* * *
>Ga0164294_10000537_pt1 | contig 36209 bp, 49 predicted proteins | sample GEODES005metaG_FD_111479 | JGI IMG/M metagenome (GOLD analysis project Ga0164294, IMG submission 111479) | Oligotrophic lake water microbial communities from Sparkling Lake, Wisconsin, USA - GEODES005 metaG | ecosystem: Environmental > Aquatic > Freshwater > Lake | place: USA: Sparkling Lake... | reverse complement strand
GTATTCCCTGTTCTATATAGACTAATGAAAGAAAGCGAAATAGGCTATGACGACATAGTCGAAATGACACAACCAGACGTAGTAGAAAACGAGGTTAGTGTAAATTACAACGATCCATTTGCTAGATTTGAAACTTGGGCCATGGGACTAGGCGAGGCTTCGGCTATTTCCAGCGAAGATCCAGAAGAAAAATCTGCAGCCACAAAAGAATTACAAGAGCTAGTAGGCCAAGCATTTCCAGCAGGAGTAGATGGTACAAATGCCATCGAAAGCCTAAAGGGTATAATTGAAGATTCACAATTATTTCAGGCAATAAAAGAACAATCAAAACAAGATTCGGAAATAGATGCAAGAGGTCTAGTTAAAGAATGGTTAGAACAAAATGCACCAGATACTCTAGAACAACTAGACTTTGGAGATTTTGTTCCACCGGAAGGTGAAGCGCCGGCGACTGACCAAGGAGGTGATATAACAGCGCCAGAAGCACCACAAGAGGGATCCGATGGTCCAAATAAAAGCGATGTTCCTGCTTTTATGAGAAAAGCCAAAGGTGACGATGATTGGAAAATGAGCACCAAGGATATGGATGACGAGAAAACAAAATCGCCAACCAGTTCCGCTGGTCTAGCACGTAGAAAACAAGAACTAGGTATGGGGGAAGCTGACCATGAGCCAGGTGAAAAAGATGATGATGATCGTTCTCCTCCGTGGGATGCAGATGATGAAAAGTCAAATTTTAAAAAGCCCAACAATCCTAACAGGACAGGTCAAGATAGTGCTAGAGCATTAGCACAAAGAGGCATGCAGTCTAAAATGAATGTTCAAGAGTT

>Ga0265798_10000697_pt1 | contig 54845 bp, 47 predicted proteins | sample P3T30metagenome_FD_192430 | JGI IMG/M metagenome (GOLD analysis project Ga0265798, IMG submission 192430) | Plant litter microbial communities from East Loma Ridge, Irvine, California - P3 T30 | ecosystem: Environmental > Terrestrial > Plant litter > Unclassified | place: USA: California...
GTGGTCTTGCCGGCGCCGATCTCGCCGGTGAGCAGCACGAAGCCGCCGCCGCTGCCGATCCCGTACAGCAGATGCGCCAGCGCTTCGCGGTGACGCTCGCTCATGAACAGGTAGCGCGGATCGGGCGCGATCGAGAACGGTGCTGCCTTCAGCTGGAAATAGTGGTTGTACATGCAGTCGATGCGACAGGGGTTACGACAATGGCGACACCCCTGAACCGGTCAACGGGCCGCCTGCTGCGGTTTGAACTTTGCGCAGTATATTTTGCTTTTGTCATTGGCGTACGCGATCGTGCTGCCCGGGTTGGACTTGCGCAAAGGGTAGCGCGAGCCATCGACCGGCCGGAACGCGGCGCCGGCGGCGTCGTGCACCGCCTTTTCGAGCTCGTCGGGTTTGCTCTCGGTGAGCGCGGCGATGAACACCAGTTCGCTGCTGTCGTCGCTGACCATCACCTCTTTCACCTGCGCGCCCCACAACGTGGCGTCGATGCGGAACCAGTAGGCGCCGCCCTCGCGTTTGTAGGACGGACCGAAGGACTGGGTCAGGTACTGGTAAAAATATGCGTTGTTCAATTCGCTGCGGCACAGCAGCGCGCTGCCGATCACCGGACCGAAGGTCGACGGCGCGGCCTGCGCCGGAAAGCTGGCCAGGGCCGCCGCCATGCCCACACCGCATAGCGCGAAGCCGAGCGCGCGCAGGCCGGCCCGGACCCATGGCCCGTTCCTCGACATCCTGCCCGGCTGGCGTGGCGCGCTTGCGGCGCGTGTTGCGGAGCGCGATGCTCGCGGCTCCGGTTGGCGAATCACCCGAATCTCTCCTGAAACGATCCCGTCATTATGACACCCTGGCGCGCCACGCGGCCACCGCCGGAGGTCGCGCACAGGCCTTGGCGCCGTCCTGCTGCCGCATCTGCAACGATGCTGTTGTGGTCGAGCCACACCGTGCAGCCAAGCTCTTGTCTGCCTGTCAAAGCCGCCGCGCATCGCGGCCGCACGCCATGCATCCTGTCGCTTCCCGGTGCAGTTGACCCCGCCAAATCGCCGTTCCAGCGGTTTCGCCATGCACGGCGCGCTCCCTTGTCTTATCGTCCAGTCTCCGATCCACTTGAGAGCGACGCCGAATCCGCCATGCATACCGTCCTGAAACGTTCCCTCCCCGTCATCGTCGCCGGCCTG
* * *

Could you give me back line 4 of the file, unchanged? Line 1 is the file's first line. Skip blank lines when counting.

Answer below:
GTGGTCTTGCCGGCGCCGATCTCGCCGGTGAGCAGCACGAAGCCGCCGCCGCTGCCGATCCCGTACAGCAGATGCGCCAGCGCTTCGCGGTGACGCTCGCTCATGAACAGGTAGCGCGGATCGGGCGCGATCGAGAACGGTGCTGCCTTCAGCTGGAAATAGTGGTTGTACATGCAGTCGATGCGACAGGGGTTACGACAATGGCGACACCCCTGAACCGGTCAACGGGCCGCCTGCTGCGGTTTGAACTTTGCGCAGTATATTTTGCTTTTGTCATTGGCGTACGCGATCGTGCTGCCCGGGTTGGACTTGCGCAAAGGGTAGCGCGAGCCATCGACCGGCCGGAACGCGGCGCCGGCGGCGTCGTGCACCGCCTTTTCGAGCTCGTCGGGTTTGCTCTCGGTGAGCGCGGCGATGAACACCAGTTCGCTGCTGTCGTCGCTGACCATCACCTCTTTCACCTGCGCGCCCCACAACGTGGCGTCGATGCGGAACCAGTAGGCGCCGCCCTCGCGTTTGTAGGACGGACCGAAGGACTGGGTCAGGTACTGGTAAAAATATGCGTTGTTCAATTCGCTGCGGCACAGCAGCGCGCTGCCGATCACCGGACCGAAGGTCGACGGCGCGGCCTGCGCCGGAAAGCTGGCCAGGGCCGCCGCCATGCCCACACCGCATAGCGCGAAGCCGAGCGCGCGCAGGCCGGCCCGGACCCATGGCCCGTTCCTCGACATCCTGCCCGGCTGGCGTGGCGCGCTTGCGGCGCGTGTTGCGGAGCGCGATGCTCGCGGCTCCGGTTGGCGAATCACCCGAATCTCTCCTGAAACGATCCCGTCATTATGACACCCTGGCGCGCCACGCGGCCACCGCCGGAGGTCGCGCACAGGCCTTGGCGCCGTCCTGCTGCCGCATCTGCAACGATGCTGTTGTGGTCGAGCCACACCGTGCAGCCAAGCTCTTGTCTGCCTGTCAAAGCCGCCGCGCATCGCGGCCGCACGCCATGCATCCTGTCGCTTCCCGGTGCAGTTGACCCCGCCAAATCGCCGTTCCAGCGGTTTCGCCATGCACGGCGCGCTCCCTTGTCTTATCGTCCAGTCTCCGATCCACTTGAGAGCGACGCCGAATCCGCCATGCATACCGTCCTGAAACGTTCCCTCCCCGTCATCGTCGCCGGCCTG